Updated: Interview With Bryan McCormick of Vegas Vernacular

Galaxy Building

Update: 4/22/2013: While I was attending the 2013 International Sign Association’s Sign Expo in Las Vegas a couple weeks ago, I had the privilege of sitting down with Bryan over lunch to discuss the latest happenings with the Vegas Vernacular. It had been about 6 months since our first interview and I wanted to get an update on the organization, what they are currently working on and what’s next……oh and to get my print of the Desert Moon Motel I ordered!

Although I loved meeting Bryan at the art exhibit back in September of 2012, this time around was even better. We went to an incredible little place to eat, called EAT, in old downtown and just talked signage. It was the first time I had ever just walked around that area and it really gave me an appreciation for what Bryan and his team are trying to document. Once you get away from the Strip, you realize that a whole other world exists. Just walking and driving down Freemont Street – away from the tourist traps – you quickly realize what Vegas was truly about. It’s not about the massive Casinos. It’s about the hundreds of family owned motels and businesses that lined the streets. Each one with a unique story. Each one on the verge of disappearing.

Although they have accumulated around 50,000 images, there is still more to be done. Much of their current projects are based on immediate necessity. Not only are the smaller motels and building being closed down, they are being torn down. Bryan said that just knowing what properties are next is difficult. Then trying to get in to photograph them can be an even bigger challenge.

But, aside from the constant need to document the signs, Bryan and his team are right in the middle of creating a platform to catalog and display the images. The best part of the platform, they want to make it available to other organizations, in other cities, to allow them to accomplish the same goal as the Vegas Vernacular. A national platform for all to use as inspiration and education. They have also spent some time trying to track down the artists, like “King” Richard Harris, who actually created the hand painted signage. Their personal stories are as much a part of the dialogue as the signs they created!

For the most part, things continue at breakneck speed for the Vegas Vernacular and the ever changing landscape of Las Vegas sure keeps Bryan on his toes. Let’s just hope he is quick enough to document it before it’s gone! (more…)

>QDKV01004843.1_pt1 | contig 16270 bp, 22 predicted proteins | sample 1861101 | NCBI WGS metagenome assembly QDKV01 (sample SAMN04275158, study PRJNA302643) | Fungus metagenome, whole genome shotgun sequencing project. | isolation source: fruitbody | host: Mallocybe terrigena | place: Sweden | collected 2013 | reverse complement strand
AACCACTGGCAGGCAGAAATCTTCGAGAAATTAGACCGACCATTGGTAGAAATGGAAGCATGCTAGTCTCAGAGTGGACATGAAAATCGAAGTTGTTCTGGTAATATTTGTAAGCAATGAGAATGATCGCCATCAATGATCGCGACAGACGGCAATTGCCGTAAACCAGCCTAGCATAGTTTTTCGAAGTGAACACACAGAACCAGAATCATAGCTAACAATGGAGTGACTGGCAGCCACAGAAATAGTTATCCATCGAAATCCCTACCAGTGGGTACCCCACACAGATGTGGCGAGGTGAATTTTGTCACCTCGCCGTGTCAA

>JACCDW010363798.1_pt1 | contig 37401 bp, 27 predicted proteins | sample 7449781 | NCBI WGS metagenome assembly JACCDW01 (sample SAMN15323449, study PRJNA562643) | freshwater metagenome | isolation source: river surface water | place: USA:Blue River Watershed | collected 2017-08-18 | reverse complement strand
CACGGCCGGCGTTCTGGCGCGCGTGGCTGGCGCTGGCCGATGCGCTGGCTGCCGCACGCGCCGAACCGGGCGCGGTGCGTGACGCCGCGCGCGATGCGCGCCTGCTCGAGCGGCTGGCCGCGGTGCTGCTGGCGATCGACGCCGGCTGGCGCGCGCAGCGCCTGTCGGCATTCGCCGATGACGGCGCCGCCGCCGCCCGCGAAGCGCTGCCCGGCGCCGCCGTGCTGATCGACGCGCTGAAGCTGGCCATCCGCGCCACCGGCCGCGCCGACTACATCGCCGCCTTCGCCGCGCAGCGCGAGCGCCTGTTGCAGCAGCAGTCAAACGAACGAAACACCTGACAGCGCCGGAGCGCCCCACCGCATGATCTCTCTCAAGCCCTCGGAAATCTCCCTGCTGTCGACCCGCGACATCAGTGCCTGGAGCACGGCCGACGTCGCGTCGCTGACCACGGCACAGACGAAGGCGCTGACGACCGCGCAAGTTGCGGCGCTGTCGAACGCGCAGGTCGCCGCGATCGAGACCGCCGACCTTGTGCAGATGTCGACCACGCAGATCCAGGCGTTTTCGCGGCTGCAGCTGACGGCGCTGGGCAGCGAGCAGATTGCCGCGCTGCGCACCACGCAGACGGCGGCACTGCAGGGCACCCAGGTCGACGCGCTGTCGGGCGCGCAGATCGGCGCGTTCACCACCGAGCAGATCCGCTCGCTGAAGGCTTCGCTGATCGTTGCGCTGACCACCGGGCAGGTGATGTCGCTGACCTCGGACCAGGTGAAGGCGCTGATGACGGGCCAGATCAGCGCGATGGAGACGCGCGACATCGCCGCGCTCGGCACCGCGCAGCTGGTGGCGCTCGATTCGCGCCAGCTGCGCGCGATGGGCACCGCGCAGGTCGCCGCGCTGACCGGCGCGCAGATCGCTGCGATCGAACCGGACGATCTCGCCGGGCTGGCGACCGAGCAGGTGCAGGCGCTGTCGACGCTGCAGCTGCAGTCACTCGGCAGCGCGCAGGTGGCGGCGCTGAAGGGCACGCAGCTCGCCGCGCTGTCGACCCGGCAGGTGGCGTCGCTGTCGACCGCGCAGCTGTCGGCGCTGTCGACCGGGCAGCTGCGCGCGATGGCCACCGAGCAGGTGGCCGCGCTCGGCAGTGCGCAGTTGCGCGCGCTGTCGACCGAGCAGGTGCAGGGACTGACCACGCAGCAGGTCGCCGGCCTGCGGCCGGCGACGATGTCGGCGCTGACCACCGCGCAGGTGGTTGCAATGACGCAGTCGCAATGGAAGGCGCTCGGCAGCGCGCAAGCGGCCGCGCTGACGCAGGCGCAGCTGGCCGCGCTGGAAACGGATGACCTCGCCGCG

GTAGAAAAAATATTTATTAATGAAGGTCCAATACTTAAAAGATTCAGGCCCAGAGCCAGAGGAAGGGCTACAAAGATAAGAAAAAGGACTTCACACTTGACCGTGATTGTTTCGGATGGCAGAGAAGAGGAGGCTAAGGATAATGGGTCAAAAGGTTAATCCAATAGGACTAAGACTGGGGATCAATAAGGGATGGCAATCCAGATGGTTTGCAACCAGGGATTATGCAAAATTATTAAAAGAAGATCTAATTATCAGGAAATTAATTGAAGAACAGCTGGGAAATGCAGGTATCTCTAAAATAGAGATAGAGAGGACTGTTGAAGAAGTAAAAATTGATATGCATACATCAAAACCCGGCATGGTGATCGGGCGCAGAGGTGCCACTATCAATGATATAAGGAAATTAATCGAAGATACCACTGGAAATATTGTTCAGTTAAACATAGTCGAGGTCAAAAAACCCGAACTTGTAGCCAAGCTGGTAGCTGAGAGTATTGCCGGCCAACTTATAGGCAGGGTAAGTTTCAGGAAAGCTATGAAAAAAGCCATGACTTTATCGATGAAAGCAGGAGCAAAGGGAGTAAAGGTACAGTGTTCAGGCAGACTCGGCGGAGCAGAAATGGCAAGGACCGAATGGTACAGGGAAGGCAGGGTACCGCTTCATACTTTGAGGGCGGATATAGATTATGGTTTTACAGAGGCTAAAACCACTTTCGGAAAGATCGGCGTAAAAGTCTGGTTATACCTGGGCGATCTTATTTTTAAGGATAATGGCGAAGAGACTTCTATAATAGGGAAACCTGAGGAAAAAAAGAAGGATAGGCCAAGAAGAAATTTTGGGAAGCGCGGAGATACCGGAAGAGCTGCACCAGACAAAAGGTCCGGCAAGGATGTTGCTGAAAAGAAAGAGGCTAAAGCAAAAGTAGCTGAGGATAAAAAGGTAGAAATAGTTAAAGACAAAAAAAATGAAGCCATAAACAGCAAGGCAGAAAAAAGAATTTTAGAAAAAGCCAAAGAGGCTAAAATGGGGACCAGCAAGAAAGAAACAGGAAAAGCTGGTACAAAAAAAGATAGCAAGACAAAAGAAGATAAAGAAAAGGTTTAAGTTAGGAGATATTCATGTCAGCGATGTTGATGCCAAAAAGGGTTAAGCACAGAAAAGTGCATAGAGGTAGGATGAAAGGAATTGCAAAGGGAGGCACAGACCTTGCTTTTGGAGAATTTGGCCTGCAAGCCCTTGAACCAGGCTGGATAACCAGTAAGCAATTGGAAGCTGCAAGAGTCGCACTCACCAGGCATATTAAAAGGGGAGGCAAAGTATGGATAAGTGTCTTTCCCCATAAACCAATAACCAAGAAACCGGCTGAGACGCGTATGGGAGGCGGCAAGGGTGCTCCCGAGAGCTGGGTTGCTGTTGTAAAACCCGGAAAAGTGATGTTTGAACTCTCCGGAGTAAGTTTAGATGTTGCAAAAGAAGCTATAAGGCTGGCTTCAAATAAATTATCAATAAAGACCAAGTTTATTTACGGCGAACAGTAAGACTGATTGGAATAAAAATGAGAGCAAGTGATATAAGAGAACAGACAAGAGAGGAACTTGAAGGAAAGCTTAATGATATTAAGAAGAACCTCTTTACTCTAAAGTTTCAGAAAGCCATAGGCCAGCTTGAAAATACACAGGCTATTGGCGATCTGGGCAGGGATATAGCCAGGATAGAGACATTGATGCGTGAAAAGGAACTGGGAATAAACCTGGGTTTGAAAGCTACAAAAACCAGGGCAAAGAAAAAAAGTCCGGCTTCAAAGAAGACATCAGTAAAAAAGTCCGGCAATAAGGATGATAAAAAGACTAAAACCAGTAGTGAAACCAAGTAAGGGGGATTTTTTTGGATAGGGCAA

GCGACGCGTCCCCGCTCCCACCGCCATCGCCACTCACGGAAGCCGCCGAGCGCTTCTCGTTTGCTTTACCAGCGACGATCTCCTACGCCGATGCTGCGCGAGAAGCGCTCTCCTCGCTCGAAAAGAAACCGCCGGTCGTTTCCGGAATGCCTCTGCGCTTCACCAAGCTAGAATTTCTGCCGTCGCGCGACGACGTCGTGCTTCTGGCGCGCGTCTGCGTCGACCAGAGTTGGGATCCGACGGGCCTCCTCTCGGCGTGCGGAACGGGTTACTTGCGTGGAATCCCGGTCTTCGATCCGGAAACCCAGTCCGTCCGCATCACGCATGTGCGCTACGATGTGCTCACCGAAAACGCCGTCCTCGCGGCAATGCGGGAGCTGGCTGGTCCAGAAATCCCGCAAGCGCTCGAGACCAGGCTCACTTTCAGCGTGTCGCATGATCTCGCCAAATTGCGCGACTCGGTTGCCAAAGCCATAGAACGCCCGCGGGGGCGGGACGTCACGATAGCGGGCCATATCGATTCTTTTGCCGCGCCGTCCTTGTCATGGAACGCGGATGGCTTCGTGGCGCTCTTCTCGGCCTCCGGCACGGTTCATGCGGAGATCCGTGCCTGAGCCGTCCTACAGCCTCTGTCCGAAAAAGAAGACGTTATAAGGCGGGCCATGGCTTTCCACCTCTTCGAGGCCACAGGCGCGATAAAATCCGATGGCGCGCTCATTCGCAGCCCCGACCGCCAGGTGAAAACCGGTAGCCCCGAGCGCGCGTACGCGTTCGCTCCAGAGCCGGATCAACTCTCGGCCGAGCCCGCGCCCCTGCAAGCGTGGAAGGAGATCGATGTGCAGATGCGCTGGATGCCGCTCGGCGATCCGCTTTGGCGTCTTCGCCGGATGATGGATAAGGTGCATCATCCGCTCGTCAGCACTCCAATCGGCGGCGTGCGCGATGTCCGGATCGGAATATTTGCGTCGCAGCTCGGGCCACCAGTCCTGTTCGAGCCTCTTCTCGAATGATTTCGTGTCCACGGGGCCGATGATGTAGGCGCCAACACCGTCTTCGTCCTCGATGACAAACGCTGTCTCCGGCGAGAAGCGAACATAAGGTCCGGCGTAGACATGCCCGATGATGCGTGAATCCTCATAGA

Sign Design: Effectively Using Design Elements

Sign Design - KISS
We’ve all seen them – signs that are ugly, unreadable or confusing. These signs don’t help the businesses they advertise; they hurt them. Customers shouldn’t have to decipher your sign; its purpose and message should be immediately apparent. When it’s time to make a sign for your business pay close attention to the elements of sign design. These include font, images, information, color and white space.

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Logo Series: McDonald’s Golden Arches

This article is the first in a series discussing specific company logos, their designs and histories. The definition of the word logo is, “a graphic representation or symbol of a company name, trademark, abbreviation, etc., often uniquely designed for ready recognition.” (1) The best logos, used consistently, provide a strong corporate identity of the businesses they represent. Eventually, a company’s logo becomes a complex symbol that represents associated meanings and values apart from the actual company and its product. A logo can induce emotional reactions, memories and even moral judgements.

McDonald's Golden ArchesThe McDonald’s Golden Arches logo is one of the most recognizable in the world and has been for decades. A study in 1985 asked three and four-year-olds to identify logos. The McDonald’s logo was the most recognized with 17 out of 20 preschoolers able to identify the golden arches as McDonald’s (2). Because of the global reach of the company, the McDonald’s logo has come to signify more than just a hamburger restaurant. Today it symbolizes capitalism and American culture.

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